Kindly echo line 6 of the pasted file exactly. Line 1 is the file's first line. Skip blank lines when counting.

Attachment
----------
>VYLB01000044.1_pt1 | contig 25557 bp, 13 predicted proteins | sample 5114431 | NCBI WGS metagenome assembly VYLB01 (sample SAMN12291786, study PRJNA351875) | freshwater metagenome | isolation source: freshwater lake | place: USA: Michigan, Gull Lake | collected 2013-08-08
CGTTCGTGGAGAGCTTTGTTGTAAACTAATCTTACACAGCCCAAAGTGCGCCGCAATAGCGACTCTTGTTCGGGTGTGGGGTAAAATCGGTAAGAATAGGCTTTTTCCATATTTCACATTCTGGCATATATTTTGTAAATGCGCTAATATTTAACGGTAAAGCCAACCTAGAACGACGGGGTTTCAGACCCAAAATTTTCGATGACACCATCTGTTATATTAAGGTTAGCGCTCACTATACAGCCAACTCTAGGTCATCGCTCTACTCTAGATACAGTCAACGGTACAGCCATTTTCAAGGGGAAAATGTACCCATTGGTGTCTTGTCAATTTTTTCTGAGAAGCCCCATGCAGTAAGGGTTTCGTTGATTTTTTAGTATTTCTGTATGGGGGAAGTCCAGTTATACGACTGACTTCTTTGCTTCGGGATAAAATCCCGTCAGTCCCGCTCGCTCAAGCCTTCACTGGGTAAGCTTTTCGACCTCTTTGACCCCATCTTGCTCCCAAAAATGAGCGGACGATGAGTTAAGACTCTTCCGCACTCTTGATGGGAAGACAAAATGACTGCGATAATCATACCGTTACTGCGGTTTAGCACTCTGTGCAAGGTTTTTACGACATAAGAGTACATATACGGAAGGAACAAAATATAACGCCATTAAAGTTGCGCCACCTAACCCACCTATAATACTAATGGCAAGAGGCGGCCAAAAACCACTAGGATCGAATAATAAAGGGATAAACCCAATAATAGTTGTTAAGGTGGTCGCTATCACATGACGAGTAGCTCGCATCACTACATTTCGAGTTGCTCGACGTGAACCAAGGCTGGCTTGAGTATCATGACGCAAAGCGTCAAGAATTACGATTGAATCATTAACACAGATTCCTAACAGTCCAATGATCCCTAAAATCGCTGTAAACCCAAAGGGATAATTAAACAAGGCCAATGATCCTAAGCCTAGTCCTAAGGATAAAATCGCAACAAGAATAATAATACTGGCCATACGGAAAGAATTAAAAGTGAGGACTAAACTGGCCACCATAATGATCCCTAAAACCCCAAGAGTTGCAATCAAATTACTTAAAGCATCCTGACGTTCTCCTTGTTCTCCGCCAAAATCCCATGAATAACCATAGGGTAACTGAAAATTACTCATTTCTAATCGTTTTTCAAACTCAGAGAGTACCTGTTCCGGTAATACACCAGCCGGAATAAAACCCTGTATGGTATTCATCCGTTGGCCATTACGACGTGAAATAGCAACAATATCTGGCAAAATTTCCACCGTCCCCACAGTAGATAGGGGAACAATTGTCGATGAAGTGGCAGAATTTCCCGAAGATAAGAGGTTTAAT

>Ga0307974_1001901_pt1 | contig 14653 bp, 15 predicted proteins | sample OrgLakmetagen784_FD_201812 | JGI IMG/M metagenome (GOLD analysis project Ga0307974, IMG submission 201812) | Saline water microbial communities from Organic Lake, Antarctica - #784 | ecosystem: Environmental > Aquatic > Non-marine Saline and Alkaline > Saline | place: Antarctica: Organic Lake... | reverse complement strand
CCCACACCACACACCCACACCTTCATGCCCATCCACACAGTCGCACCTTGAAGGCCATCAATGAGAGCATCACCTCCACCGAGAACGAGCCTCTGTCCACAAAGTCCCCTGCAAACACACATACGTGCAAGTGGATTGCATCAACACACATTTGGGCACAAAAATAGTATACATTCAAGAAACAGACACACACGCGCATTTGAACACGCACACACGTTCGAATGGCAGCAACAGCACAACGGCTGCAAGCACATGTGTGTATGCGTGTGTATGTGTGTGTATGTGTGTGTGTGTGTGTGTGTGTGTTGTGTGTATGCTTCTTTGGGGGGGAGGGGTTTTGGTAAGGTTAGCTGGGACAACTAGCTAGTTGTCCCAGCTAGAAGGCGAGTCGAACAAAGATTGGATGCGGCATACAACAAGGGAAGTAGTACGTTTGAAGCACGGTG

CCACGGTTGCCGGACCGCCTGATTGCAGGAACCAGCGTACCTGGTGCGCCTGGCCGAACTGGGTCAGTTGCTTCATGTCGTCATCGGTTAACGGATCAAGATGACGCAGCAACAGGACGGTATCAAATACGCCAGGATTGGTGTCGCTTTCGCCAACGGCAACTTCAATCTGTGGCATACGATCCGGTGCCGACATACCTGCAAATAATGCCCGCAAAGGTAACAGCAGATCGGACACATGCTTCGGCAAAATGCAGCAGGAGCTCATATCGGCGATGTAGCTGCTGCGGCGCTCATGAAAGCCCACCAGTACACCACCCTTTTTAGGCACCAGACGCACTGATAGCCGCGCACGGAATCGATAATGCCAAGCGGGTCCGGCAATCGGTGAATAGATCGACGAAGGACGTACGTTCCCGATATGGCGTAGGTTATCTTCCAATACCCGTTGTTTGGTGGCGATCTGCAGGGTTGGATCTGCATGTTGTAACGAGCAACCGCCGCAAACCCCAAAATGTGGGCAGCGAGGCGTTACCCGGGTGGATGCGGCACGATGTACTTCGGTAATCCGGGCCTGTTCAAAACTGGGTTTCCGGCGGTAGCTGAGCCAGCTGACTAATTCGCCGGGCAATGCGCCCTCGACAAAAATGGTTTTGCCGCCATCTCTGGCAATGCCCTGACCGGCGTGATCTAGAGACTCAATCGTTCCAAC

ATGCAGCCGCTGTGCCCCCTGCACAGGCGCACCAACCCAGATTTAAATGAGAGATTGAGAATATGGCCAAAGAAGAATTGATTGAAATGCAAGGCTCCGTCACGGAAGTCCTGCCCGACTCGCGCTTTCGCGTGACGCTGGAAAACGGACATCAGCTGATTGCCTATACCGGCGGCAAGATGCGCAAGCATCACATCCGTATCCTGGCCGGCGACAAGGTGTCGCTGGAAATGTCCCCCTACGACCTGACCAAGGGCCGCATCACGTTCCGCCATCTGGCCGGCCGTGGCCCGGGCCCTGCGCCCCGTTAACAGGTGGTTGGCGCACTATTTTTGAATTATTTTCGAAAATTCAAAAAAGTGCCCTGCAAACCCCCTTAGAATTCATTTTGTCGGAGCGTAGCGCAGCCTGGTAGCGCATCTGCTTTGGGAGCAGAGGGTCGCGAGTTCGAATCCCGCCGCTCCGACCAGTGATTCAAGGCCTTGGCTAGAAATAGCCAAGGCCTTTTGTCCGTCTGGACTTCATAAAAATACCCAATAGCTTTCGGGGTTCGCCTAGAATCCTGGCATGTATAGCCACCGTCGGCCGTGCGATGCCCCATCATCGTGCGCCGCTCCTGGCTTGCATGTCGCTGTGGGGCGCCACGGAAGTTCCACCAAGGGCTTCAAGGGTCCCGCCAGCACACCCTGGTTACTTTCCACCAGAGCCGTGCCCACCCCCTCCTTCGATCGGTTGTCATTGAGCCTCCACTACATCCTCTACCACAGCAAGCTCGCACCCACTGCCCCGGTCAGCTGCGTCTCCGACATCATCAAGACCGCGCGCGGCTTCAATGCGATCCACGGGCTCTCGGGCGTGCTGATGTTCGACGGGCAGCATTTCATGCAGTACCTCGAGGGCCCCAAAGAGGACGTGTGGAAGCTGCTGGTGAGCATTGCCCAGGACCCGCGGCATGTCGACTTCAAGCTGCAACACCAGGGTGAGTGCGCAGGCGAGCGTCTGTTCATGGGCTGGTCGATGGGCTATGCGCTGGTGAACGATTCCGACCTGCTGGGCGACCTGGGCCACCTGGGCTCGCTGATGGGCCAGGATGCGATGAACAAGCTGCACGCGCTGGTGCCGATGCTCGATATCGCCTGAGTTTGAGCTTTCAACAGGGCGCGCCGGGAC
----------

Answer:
ATGCAGCCGCTGTGCCCCCTGCACAGGCGCACCAACCCAGATTTAAATGAGAGATTGAGAATATGGCCAAAGAAGAATTGATTGAAATGCAAGGCTCCGTCACGGAAGTCCTGCCCGACTCGCGCTTTCGCGTGACGCTGGAAAACGGACATCAGCTGATTGCCTATACCGGCGGCAAGATGCGCAAGCATCACATCCGTATCCTGGCCGGCGACAAGGTGTCGCTGGAAATGTCCCCCTACGACCTGACCAAGGGCCGCATCACGTTCCGCCATCTGGCCGGCCGTGGCCCGGGCCCTGCGCCCCGTTAACAGGTGGTTGGCGCACTATTTTTGAATTATTTTCGAAAATTCAAAAAAGTGCCCTGCAAACCCCCTTAGAATTCATTTTGTCGGAGCGTAGCGCAGCCTGGTAGCGCATCTGCTTTGGGAGCAGAGGGTCGCGAGTTCGAATCCCGCCGCTCCGACCAGTGATTCAAGGCCTTGGCTAGAAATAGCCAAGGCCTTTTGTCCGTCTGGACTTCATAAAAATACCCAATAGCTTTCGGGGTTCGCCTAGAATCCTGGCATGTATAGCCACCGTCGGCCGTGCGATGCCCCATCATCGTGCGCCGCTCCTGGCTTGCATGTCGCTGTGGGGCGCCACGGAAGTTCCACCAAGGGCTTCAAGGGTCCCGCCAGCACACCCTGGTTACTTTCCACCAGAGCCGTGCCCACCCCCTCCTTCGATCGGTTGTCATTGAGCCTCCACTACATCCTCTACCACAGCAAGCTCGCACCCACTGCCCCGGTCAGCTGCGTCTCCGACATCATCAAGACCGCGCGCGGCTTCAATGCGATCCACGGGCTCTCGGGCGTGCTGATGTTCGACGGGCAGCATTTCATGCAGTACCTCGAGGGCCCCAAAGAGGACGTGTGGAAGCTGCTGGTGAGCATTGCCCAGGACCCGCGGCATGTCGACTTCAAGCTGCAACACCAGGGTGAGTGCGCAGGCGAGCGTCTGTTCATGGGCTGGTCGATGGGCTATGCGCTGGTGAACGATTCCGACCTGCTGGGCGACCTGGGCCACCTGGGCTCGCTGATGGGCCAGGATGCGATGAACAAGCTGCACGCGCTGGTGCCGATGCTCGATATCGCCTGAGTTTGAGCTTTCAACAGGGCGCGCCGGGAC